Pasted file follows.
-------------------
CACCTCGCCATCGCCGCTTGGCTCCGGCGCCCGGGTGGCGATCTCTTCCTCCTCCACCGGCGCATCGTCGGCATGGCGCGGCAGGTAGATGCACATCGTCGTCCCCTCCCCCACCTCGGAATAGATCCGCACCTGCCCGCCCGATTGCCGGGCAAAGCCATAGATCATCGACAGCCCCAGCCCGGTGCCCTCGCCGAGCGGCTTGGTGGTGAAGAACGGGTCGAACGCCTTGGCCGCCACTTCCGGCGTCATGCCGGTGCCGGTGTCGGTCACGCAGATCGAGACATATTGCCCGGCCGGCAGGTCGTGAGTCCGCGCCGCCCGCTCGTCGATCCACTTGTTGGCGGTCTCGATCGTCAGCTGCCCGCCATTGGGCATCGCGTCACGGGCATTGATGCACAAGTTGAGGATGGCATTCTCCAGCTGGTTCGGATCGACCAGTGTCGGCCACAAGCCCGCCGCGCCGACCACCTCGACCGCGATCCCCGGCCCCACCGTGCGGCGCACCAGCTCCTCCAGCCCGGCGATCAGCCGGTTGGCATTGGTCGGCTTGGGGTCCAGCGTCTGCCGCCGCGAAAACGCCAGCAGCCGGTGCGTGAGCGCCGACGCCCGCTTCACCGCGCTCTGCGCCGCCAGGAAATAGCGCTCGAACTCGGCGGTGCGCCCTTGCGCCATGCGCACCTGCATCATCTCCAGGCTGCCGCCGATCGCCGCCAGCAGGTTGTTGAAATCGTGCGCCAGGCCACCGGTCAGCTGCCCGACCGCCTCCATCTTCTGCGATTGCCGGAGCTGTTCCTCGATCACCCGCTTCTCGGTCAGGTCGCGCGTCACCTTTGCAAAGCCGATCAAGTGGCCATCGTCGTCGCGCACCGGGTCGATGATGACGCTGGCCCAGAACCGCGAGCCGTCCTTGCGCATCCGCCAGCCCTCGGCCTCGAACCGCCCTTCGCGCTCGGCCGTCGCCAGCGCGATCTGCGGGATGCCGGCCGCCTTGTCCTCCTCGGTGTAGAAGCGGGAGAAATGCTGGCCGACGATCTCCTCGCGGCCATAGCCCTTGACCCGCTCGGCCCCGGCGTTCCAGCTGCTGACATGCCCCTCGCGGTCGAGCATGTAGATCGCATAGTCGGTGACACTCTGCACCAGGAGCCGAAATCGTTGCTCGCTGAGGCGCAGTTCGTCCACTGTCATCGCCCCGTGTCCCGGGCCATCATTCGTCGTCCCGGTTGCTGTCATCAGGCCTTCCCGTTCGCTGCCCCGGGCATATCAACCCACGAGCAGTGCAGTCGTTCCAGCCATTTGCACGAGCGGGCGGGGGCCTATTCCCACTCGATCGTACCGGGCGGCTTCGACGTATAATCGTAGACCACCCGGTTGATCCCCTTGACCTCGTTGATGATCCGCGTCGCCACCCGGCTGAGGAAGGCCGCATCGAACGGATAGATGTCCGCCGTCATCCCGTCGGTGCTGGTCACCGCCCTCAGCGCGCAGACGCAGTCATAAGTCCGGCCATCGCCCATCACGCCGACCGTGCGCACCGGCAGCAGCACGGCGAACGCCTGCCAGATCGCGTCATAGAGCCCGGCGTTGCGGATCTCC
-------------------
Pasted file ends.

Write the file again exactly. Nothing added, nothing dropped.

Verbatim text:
CACCTCGCCATCGCCGCTTGGCTCCGGCGCCCGGGTGGCGATCTCTTCCTCCTCCACCGGCGCATCGTCGGCATGGCGCGGCAGGTAGATGCACATCGTCGTCCCCTCCCCCACCTCGGAATAGATCCGCACCTGCCCGCCCGATTGCCGGGCAAAGCCATAGATCATCGACAGCCCCAGCCCGGTGCCCTCGCCGAGCGGCTTGGTGGTGAAGAACGGGTCGAACGCCTTGGCCGCCACTTCCGGCGTCATGCCGGTGCCGGTGTCGGTCACGCAGATCGAGACATATTGCCCGGCCGGCAGGTCGTGAGTCCGCGCCGCCCGCTCGTCGATCCACTTGTTGGCGGTCTCGATCGTCAGCTGCCCGCCATTGGGCATCGCGTCACGGGCATTGATGCACAAGTTGAGGATGGCATTCTCCAGCTGGTTCGGATCGACCAGTGTCGGCCACAAGCCCGCCGCGCCGACCACCTCGACCGCGATCCCCGGCCCCACCGTGCGGCGCACCAGCTCCTCCAGCCCGGCGATCAGCCGGTTGGCATTGGTCGGCTTGGGGTCCAGCGTCTGCCGCCGCGAAAACGCCAGCAGCCGGTGCGTGAGCGCCGACGCCCGCTTCACCGCGCTCTGCGCCGCCAGGAAATAGCGCTCGAACTCGGCGGTGCGCCCTTGCGCCATGCGCACCTGCATCATCTCCAGGCTGCCGCCGATCGCCGCCAGCAGGTTGTTGAAATCGTGCGCCAGGCCACCGGTCAGCTGCCCGACCGCCTCCATCTTCTGCGATTGCCGGAGCTGTTCCTCGATCACCCGCTTCTCGGTCAGGTCGCGCGTCACCTTTGCAAAGCCGATCAAGTGGCCATCGTCGTCGCGCACCGGGTCGATGATGACGCTGGCCCAGAACCGCGAGCCGTCCTTGCGCATCCGCCAGCCCTCGGCCTCGAACCGCCCTTCGCGCTCGGCCGTCGCCAGCGCGATCTGCGGGATGCCGGCCGCCTTGTCCTCCTCGGTGTAGAAGCGGGAGAAATGCTGGCCGACGATCTCCTCGCGGCCATAGCCCTTGACCCGCTCGGCCCCGGCGTTCCAGCTGCTGACATGCCCCTCGCGGTCGAGCATGTAGATCGCATAGTCGGTGACACTCTGCACCAGGAGCCGAAATCGTTGCTCGCTGAGGCGCAGTTCGTCCACTGTCATCGCCCCGTGTCCCGGGCCATCATTCGTCGTCCCGGTTGCTGTCATCAGGCCTTCCCGTTCGCTGCCCCGGGCATATCAACCCACGAGCAGTGCAGTCGTTCCAGCCATTTGCACGAGCGGGCGGGGGCCTATTCCCACTCGATCGTACCGGGCGGCTTCGACGTATAATCGTAGACCACCCGGTTGATCCCCTTGACCTCGTTGATGATCCGCGTCGCCACCCGGCTGAGGAAGGCCGCATCGAACGGATAGATGTCCGCCGTCATCCCGTCGGTGCTGGTCACCGCCCTCAGCGCGCAGACGCAGTCATAAGTCCGGCCATCGCCCATCACGCCGACCGTGCGCACCGGCAGCAGCACGGCGAACGCCTGCCAGATCGCGTCATAGAGCCCGGCGTTGCGGATCTCC